The need for speed in bandwidth country
Bandwidth is a bit like money. The more you have, the more you use it, the more you want it. As capacity has grown so have the demands of applications. Netflix, Skype, Amazon Prime, photo and video cloud storage apps, such as Dropbox and Google, and social media, such as Facebook and Twitter are all pushing the boundaries on data usage. What this means is that we rarely manage to keep up with demand. Small incremental increases in download and upload speeds just don’t cut it anymore.
The broadband market has needed a dramatic jump, an acceleration, to push its own boundaries for some time and the promise of ultrafast broadband has been in the air for a few years, especially with the pilots of Gfast technology. We’ve seen a number of controlled trials but now the roll out has accelerated, reaching over half a million premises with more than a million more expected during the course of the year. The target is 10 million by 2020.
Gfast broadband is certainly a leap forward in broadband capability and remains cost-effective by utilising existing copper infrastructure. It’s innovative and offering download speeds of up to 330Mbps (or 160Mbps depending on which product is chosen) and upload speeds of 30 to 50Mbps.
What this means is that businesses and consumers can take advantage of incredible speeds, which will for some time to come, put an end to bandwidth congestion. Imagine running 500 basic calls at 100kb each or around 100 premium/HD quality calls for business customers across one line, while also running streaming services and downloading video files.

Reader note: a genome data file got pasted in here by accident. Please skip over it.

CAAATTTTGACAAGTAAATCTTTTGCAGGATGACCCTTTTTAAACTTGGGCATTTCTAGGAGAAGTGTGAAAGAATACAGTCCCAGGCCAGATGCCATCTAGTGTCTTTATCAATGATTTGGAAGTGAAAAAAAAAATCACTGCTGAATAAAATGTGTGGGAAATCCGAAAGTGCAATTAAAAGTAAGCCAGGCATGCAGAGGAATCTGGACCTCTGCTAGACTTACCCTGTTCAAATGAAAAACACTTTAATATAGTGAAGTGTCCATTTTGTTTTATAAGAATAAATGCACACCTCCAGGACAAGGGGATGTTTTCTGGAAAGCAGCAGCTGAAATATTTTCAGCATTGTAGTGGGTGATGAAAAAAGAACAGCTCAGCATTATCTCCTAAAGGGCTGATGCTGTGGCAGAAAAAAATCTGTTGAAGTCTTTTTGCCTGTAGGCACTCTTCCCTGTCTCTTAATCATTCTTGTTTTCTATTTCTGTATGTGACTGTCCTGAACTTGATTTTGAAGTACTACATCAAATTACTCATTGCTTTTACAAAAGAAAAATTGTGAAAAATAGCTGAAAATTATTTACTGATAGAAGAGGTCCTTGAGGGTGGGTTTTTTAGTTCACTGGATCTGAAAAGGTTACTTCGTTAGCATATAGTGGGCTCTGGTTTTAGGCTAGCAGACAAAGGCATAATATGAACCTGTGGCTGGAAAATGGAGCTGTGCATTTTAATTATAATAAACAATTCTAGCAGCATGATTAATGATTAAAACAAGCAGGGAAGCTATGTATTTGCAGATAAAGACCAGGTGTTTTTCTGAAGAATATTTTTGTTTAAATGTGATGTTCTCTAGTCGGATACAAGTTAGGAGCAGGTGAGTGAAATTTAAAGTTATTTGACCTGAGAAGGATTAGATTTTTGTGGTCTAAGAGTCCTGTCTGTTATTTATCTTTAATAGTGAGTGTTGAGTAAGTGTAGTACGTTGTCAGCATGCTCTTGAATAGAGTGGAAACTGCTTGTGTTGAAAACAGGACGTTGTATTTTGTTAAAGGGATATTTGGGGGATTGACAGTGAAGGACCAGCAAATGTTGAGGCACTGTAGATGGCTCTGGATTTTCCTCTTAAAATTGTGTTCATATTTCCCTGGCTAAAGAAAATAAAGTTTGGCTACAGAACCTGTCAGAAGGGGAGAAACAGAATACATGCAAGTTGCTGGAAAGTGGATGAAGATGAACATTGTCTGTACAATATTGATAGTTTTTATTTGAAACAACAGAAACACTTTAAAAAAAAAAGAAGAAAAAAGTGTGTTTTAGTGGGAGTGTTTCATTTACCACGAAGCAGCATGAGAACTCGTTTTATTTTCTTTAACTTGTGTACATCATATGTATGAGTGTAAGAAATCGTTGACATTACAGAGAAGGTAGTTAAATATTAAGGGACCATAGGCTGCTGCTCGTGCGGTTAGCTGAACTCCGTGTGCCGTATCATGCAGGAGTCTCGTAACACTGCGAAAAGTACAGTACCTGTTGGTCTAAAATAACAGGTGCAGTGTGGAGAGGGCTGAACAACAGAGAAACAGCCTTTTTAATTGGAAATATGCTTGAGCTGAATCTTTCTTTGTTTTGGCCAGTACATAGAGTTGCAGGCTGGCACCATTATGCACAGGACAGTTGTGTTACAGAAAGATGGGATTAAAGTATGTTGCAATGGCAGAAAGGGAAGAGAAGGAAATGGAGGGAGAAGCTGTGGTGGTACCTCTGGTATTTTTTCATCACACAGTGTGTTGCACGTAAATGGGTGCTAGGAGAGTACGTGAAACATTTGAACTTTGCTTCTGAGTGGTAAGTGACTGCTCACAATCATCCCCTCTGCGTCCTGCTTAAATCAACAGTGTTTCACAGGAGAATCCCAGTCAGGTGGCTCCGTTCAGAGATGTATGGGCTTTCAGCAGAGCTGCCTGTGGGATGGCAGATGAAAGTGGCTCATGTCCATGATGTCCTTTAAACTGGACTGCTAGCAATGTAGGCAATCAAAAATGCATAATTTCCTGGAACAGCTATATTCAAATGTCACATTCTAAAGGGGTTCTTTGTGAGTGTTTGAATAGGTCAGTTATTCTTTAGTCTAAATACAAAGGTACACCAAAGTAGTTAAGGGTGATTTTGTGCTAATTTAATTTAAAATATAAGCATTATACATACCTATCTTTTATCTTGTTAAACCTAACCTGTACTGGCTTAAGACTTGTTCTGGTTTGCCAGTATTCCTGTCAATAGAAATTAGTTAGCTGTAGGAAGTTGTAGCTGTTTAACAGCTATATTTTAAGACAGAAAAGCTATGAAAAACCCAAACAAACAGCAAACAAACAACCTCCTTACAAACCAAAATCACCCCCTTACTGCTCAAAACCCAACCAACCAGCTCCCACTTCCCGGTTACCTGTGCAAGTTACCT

Gfast will reduce average movie download times from around four minutes down to 40 to 50 seconds. As Uswitch’s download calculator shows, a 100Mbps can reduce the time taken to download a HD to two minutes compared with over 12 minutes with 16Mbps speeds. Gfast is offering speeds in excess of this so in fact you could have 4K TV running in every room of a house simultaneously and still not suffer any issues. Bandwidth-intensive services such as Ultra-HD 4k and 8k streaming and next-generation IPTV, advanced cloud-based storage, and communication via HD video will all be possible and existing downloads of all media will be reduced dramatically. We are talking in seconds, not minutes anymore.
As well as offering greater speeds, Gfast offers greater network resilience. It’s an enhanced product because it’s been built on a higher service level agreement and will provide a degree of future-proofing for at least five to ten years. That means there is enough bandwidth to nurture innovation in services without reducing network capability. That’s good for business, good for start-ups and also good for consumers of those services.
As more ‘pods’ come on line (Gfast booster cabinets in town and city streets), more premises will be connected. Gfast will in 2018 gain real momentum. New pilots have recently been announced and service providers are queuing up to offer Gfast services. According to a recent survey, 80 percent of providers will deploy Gfast services by the end of this year. While the survey also revealed that, unsurprisingly, faster speeds was the key reason for deployment, it also revealed other key objectives such as enabling 1Gbps broadband speeds (the target for 2021), lower cost than FTTP and enabling high speed broadband over existing infrastructure in difficult to deploy areas.
While technically dubbed a hybrid solution, practically Gfast is more than that. It offers providers opportunities to bolt on products and services not previously available in the majority of towns and cities. It has longevity too thanks to its capacity and robust network. Ultimately, if the UK is to remain at the forefront of digital innovation, it is essential. The challenge for the industry is ensuring it can now service and fulfil what will inevitably be a high demand.
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